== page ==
Living with them in 1861 were visitors Sarah Orr or Ord [aged 41] and Maria Orr or Ord [aged 36].

Living with the widowed Joseph in 1881 were his mother Agnes and sisters Elizabeth and Agnes. Also there were James Smithson [b 1857] Mary Agnes Smithson [b 1855] and Sarah Alice Smithson [b 1859] all shown as unmarried, cotton spinners born Rochdale.

Living with him in 1891 were three of his children, his mother Agnes and sisters Elizabeth and Agnes. Also there was visitor Elizabeth Garnett [aged 69]

Smithson, Joseph
[1867-1???] Son of Joseph Smithson.

He and his brother Charles Holmes were pupils at Friends School, Ackworth, Pontefract [1881]

Smithson's: Joseph Smithson & Company
Stuff manufacturers at Brunswick Mills, Halifax [1874] and at Bradford

Smithson's: Joseph Smithson Limited
Stuff manufacturers at Bankfield Mill, Haley Hill [1905] and Park Print Works, Halifax [1905]

Smithson, Joshua
[1817-1906] Son of Agnes Smithson.

Born at Preston Patrick, Westmorland.

He was a tea dealer [1841, 1851] [1861]; a cotton manufacturer [1871, 1881, 1891]. He had business at India Buildings, Halifax [around 1900]

He was Chairman of the Hipperholme Local Board.

The family owned Smithson Park at Lightcliffe which was named for them

In 1855, he married Elizabeth Nash [1820-1888] in Manchester.

They had no children.

In 1841, Joshua was a tea dealer living with Thomas Collinson at Fountain Street, Halifax.

In 1851, he was living with his brother John [aged 26] (tea dealer) and his sisters Elizabeth [aged 31] and Agnes [aged 21] in Gibbet Street, Halifax.

In 1861, Joshua, his wife Elizabeth and a visitor Mary King [aged 37] were at Rotunda Cottage, North Moels, Southport.

The family lived at Lydgate House, Lightcliffe [1871, 1874, 1881].

Living with them in 1874 was his niece.

Living with them in 1891 was niece Edith E. Nash [aged 52].

He was buried at All Saints' Church, Dudwell. The ceremony was performed by Thomas Collinson. Probate records show that he left effects valued at £9,982 13/-. Probate was granted to his nephews Joshua Smithson, the younger, Charles Holmes Smithson and Joseph Smithson, the younger, stuff manufacturers & printers

Smithson Park, Lightcliffe
Named for Joshua Smithson of Lydgate House, Lightcliffe.

In 1922, the Smithsons sold the land at 8d per square yard; a total of £2,000. The money was raised by public donations.

In September 1923, the land was renamed Lightcliffe Stray

Smithy Bridge, Halifax
Another name for Clark Bridge, Halifax

Smithy Carr Lane Co-operative Store, Brighouse
A branch of the Brighouse District Industrial Society Limited opened in July 1914 at the corner of Dewhirst Road and Smithy Carr Lane. It closed in 19??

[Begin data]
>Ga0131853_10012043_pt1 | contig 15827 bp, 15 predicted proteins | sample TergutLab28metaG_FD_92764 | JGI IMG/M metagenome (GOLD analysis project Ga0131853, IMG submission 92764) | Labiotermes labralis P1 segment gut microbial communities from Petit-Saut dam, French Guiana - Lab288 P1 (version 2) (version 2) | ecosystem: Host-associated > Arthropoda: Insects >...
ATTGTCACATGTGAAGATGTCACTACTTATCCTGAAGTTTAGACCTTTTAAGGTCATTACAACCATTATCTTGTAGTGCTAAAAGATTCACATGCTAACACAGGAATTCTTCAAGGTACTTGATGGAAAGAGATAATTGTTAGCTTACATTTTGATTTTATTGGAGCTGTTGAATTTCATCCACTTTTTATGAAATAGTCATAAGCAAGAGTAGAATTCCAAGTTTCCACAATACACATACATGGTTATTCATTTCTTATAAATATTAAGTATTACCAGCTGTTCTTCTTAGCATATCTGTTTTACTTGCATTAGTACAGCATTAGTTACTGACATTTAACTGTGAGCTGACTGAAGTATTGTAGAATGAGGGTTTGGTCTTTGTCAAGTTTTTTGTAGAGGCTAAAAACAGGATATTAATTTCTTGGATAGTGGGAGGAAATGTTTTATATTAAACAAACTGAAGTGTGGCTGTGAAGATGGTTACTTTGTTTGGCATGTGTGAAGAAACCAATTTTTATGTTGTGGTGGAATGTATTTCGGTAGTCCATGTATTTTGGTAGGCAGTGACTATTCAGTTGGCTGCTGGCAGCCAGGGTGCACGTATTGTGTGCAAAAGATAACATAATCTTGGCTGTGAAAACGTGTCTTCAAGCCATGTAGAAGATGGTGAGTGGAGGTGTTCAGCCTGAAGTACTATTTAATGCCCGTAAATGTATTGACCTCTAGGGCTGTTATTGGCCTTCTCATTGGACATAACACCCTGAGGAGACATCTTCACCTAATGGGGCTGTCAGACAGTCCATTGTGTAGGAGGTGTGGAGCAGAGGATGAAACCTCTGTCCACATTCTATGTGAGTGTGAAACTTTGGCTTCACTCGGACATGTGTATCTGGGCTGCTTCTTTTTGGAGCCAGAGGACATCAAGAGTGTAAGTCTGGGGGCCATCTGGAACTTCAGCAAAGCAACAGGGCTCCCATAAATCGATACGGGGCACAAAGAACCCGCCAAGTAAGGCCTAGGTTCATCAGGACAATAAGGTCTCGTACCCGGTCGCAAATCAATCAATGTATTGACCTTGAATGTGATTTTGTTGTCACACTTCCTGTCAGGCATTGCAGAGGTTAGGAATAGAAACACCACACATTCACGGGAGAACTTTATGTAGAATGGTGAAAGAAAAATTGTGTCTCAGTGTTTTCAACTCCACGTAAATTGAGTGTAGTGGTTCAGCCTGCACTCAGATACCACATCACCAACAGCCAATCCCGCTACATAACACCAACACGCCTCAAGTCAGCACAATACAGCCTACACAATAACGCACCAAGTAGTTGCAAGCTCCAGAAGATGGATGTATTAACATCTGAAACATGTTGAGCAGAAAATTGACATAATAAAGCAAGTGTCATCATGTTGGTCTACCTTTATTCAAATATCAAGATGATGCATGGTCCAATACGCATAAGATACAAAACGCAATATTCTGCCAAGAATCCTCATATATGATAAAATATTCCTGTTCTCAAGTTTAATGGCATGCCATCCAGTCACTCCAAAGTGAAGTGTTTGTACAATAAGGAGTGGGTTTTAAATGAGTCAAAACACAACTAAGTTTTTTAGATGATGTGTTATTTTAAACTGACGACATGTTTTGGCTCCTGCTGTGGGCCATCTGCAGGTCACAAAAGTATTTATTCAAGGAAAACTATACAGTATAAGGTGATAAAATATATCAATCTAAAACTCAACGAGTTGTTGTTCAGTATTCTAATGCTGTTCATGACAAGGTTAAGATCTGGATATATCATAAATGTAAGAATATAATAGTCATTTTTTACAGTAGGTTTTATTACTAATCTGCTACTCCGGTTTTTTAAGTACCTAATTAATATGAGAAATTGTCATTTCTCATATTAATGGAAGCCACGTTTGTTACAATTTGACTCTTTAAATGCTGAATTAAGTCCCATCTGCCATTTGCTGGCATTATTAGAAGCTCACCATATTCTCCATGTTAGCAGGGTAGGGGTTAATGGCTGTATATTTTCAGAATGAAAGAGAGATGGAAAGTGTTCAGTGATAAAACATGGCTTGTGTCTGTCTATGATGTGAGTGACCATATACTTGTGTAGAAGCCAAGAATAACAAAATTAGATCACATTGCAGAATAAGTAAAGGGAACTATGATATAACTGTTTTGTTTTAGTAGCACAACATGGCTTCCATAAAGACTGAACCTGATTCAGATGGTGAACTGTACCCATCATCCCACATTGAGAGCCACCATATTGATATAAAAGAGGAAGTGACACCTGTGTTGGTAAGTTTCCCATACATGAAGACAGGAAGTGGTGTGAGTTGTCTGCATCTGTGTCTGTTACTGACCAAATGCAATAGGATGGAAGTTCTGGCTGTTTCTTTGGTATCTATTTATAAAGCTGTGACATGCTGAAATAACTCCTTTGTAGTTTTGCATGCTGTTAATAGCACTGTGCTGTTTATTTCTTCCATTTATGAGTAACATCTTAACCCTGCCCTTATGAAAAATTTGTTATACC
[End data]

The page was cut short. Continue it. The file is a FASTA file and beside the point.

Smithy Carr Lane Toll Bar, Brighouse
In the 19th century, there was a toll bar at the junction of Smithy Carr Lane with the Bradford-Brighouse turnpike

Smithy Clough, Ripponden
House.

Owners and tenants have included

Smithyholme Lock, Todmorden
Lock #25 on the Rochdale Canal. Built around 1798.

In 19??, was restored with funds from the Halifax Building Society.

See Eli Crossley

Smithysteads, Hebden Bridge
An area of Hebden Bridge where Colden Water meets the Calder.

Mytholm is a part of Smithysteads

Smoke Clubs
See

Smurfit, Thomas
[17??-18??] Landlord of the Talbot, Halifax [1809, 1810]

He married Rebecca [1771-1835].

Rebecca was a widow when she died

The Smyth family
They lived at Royd House, Lightcliffe and renamed it Smith House. They lived there for several centuries

Smyth, John
[1623-1686] Of Myreshaw. Son of Richard Smyth. He was a prosperous farmer and woolstapler of Bradford.

He married Isabel Wood, daughter of Randall Wood.

Children: (1) Mary [1650-1665]; (2) Richard [1652-1721]; (3) John; (4) Thomas [1656-1682]; (5) Alice [1660-1665]; (6) Randall [1658-1682]; (7) Jeremiah [1665-1684]; (8) William [1667-1686]; (9) James [1669-1720]; (10) Mary [1671-1673].

Around 1666, he bought Carr House Farm, Shelf

Smyth, John
[1653-1???] Son of John Smyth.

Born in Bradford.

JP for the West Riding.

In 1709, he bought the Heath estate at Wakefield, where he had extensions done by John Carr between 1754-1780.

On 11th October 1683, he married (1) Hannah Harrison.

Children: (1) John; (2) Richard; (3) Elizabeth [1690-1705]; (4) Hannah [1691-1775] who died unmarried; (5) Thomas [1692-1693].

In 1697, he married (2) Mary Mitchell.

In September 1708, he married (3) Henrietta Metcalfe.

In 1726, he founded Smyth's Charity School.